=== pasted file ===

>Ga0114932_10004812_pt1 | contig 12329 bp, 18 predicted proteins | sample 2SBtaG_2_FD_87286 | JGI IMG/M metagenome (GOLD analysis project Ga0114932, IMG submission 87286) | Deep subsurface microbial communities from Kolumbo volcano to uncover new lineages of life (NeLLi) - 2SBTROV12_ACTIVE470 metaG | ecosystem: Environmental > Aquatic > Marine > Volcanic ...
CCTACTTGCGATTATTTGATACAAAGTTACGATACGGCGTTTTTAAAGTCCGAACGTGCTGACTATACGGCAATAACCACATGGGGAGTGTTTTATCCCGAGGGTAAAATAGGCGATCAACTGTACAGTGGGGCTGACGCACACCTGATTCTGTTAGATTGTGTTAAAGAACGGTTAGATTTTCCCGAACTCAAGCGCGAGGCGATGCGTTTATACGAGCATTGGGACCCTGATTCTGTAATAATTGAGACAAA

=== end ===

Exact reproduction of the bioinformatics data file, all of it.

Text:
>Ga0114932_10004812_pt1 | contig 12329 bp, 18 predicted proteins | sample 2SBtaG_2_FD_87286 | JGI IMG/M metagenome (GOLD analysis project Ga0114932, IMG submission 87286) | Deep subsurface microbial communities from Kolumbo volcano to uncover new lineages of life (NeLLi) - 2SBTROV12_ACTIVE470 metaG | ecosystem: Environmental > Aquatic > Marine > Volcanic ...
CCTACTTGCGATTATTTGATACAAAGTTACGATACGGCGTTTTTAAAGTCCGAACGTGCTGACTATACGGCAATAACCACATGGGGAGTGTTTTATCCCGAGGGTAAAATAGGCGATCAACTGTACAGTGGGGCTGACGCACACCTGATTCTGTTAGATTGTGTTAAAGAACGGTTAGATTTTCCCGAACTCAAGCGCGAGGCGATGCGTTTATACGAGCATTGGGACCCTGATTCTGTAATAATTGAGACAAA